Montgomery County commutes have doubled, tripled, even quadrupled as thousands of patients and hospital employees crowd the already failing roads around Bethesda's military medical center -- and it's only going to get worse, officials say.
The new Walter Reed National Military Medical Center, with its 2,500 new employees and hundreds of thousands of new patients, is giving drivers constant headaches as they search for winding routes and back roads to avoid the gridlock on Rockville Pike and other roads around the hospital.
|Future Bethesda construction|
|Gate improvements||Jones Bridge Road||2012|
|Road resurfacing||Woodmont and Wisconsin avenues||2012|
|Road reconstruction*||Rockville Pike and Cedar Lane||2013|
|Intersection improvements*||Rockville Pike and Jones Bridge Road||TBD|
|Metro tunnel*||Rockville Pike||TBD|
|*Projects require federal funds|
|Source: Montgomery County BRAC Implementation Committee|
Some residents say that military personnel are using their neighborhoods as parking lots after the hospital's limited spaces fill up. Others report unbearable afternoon commutes, with 15-minute waits to turn at traffic signals. Still others have abandoned roads like Rockville Pike -- and its four traffic lights backing up traffic next to the medical center -- out of frustration.
Chevy Chase Village resident John Spain said his mile-long drive on Rockville Pike to his Bethesda office now takes about 30 minutes.
"When there's bad traffic to begin with, it could be like that sometimes," Spain said. "But now it's a daily occurrence."
Across the Washington region, thousands of military workers have moved to new office space and medical facilities, causing major delays across Maryland and Virginia at facilities like the Mark Center in Alexandria and Fort Belvoir in Fairfax County. Though some traffic pain has been delayed, as some 10,000 workers in Metro-friendly Arlington are staying put for now, all defense workers soon will have to move to their new, less-accessible sites.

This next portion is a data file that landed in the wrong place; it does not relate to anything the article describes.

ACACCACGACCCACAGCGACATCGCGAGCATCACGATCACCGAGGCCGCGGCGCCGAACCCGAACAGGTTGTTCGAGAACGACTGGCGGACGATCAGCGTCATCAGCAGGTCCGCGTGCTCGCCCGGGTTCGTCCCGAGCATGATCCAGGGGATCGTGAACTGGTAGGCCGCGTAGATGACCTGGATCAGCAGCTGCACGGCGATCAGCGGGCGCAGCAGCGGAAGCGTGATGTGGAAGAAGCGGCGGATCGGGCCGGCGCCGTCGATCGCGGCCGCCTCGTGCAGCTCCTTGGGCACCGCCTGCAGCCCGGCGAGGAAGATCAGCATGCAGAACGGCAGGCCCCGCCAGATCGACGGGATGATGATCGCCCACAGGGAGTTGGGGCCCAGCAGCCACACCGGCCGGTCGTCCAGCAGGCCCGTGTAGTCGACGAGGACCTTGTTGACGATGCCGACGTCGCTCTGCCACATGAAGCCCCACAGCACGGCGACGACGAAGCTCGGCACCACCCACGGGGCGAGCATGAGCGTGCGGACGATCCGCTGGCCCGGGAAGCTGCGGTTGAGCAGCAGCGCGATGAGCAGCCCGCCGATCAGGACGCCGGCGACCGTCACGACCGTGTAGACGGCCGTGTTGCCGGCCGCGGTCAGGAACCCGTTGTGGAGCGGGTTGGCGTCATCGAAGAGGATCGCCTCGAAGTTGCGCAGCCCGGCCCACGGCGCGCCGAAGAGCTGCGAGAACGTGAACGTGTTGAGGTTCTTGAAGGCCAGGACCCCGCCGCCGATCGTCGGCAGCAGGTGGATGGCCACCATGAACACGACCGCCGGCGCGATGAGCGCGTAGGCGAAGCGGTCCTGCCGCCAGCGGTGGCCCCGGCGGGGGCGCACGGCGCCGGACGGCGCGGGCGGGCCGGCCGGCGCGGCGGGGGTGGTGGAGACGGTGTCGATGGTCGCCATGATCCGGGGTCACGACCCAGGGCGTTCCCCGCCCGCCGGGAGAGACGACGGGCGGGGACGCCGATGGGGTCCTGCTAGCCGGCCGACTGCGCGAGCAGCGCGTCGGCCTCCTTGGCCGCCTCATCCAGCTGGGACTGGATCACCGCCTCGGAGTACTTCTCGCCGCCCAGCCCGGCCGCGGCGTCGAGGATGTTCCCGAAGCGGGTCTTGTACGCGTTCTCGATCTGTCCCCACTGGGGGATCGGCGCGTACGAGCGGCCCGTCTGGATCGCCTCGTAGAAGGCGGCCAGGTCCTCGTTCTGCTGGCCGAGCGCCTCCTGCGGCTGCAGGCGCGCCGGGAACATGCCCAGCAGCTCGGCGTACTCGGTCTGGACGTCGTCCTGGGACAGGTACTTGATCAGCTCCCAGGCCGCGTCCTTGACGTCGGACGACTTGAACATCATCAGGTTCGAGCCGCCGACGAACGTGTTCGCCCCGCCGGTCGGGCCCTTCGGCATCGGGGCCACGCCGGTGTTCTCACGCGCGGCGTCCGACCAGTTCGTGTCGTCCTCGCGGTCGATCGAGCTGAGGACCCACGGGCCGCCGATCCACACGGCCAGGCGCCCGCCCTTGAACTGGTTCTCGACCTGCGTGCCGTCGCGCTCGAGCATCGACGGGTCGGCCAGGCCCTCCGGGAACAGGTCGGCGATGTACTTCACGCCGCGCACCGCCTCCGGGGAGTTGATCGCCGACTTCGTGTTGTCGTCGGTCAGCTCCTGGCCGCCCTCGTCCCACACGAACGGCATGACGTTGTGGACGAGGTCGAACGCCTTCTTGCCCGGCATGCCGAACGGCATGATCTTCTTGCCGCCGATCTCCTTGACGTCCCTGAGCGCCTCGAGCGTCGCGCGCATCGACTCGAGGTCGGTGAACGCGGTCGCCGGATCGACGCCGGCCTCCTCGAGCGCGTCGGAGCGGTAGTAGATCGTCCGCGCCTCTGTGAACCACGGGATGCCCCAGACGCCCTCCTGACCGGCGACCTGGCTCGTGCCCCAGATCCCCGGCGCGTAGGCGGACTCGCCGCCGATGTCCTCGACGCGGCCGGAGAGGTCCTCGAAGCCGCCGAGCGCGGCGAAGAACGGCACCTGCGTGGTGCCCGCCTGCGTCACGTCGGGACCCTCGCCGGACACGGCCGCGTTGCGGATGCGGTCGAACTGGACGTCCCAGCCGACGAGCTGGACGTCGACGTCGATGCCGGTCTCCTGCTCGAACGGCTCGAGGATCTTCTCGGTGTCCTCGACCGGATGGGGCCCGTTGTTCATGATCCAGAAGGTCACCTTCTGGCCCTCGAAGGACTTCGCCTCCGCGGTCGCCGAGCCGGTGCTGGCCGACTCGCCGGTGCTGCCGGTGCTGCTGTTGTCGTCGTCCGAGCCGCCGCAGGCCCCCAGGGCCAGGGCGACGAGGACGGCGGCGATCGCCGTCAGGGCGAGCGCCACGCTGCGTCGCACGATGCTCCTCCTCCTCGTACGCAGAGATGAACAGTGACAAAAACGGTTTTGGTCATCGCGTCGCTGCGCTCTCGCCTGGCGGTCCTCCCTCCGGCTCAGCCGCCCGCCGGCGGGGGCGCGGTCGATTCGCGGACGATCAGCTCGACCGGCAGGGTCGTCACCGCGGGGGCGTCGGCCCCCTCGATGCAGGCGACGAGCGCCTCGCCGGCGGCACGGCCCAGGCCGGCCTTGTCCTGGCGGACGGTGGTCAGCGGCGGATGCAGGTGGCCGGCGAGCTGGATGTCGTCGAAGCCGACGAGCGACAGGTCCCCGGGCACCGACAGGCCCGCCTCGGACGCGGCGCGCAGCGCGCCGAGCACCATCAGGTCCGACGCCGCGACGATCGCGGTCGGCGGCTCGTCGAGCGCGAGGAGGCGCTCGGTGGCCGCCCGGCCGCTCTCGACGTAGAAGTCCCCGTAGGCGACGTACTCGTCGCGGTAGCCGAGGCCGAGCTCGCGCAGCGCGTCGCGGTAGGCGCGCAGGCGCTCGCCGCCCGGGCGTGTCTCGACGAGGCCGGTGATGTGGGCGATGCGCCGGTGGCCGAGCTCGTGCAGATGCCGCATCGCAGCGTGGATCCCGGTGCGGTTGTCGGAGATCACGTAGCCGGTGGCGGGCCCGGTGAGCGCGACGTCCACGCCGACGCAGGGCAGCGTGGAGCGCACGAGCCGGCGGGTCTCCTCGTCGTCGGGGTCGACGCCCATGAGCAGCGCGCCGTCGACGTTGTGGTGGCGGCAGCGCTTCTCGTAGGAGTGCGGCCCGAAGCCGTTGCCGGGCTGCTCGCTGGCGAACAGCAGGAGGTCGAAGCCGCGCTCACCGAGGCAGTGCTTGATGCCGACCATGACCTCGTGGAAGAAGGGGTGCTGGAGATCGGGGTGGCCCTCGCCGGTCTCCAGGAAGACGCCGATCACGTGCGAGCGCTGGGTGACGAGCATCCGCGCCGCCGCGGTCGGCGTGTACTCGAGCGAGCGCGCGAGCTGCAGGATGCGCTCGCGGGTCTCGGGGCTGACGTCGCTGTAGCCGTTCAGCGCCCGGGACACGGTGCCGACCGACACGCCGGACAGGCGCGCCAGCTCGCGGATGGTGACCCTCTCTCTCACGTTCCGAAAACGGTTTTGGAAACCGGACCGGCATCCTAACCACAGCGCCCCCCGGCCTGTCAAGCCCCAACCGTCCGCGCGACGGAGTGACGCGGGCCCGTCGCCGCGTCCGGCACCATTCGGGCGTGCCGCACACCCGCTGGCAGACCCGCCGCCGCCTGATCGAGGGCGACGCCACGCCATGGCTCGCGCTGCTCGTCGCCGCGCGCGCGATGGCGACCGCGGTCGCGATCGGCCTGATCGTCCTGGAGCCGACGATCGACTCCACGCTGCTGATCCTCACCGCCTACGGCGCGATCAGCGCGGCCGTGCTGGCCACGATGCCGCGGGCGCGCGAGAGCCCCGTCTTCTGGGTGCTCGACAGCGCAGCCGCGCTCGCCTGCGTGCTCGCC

The transfers were a part of the Defense Department's Base Realignment and Closure Plan, more commonly known as BRAC.
In Montgomery County, where the military consolidated the District's Walter Reed with the Navy's medical center in Bethesda, minor improvements were made to bike lanes, sidewalks and bus service near the hospital, but cash-strapped county and state officials couldn't complete any major road improvements in time for the military's Sept. 15 deadline.
"Unfortunately a lot of the mitigation projects haven't gotten started yet," said Ilaya Hopkins, a member of Montgomery County's BRAC Implementation Committee. "It will get worse before it gets better."
Rockville Pike isn't the only clogged road -- medical center traffic has sent a ripple effect throughout the area, backing up once-quiet side streets and winding neighborhood roads.
In an email to Hopkins, one resident complained that military personnel were being instructed to park in nearby neighborhoods. There's only enough parking at the medical center to provide one space for every four hospital employees, according to officials.
Capt. Michael Malanoski, commanding officer of Naval Support Activity Bethesda, issued an order for employees not to park in adjacent neighborhoods, according to spokeswoman Sandy Dean. The Navy is continually monitoring the parking situation at the medical center, she said.
County officials, with the Maryland Department of Transportation, are applying for about $100 million in federal dollars made available for traffic improvements at BRAC-affected military hospitals, according to Montgomery County BRAC Coordinator Phil Alperson. The deadline for the application is Oct. 12.
Hopkins and Alperson urged commuters to stay patient, but also warned that the full effect of the medical center's influx of patients has yet to be felt.
"We're in a new state of normal," Hopkins said. "This gridlock is really just starting to impact how we're going to live our lives."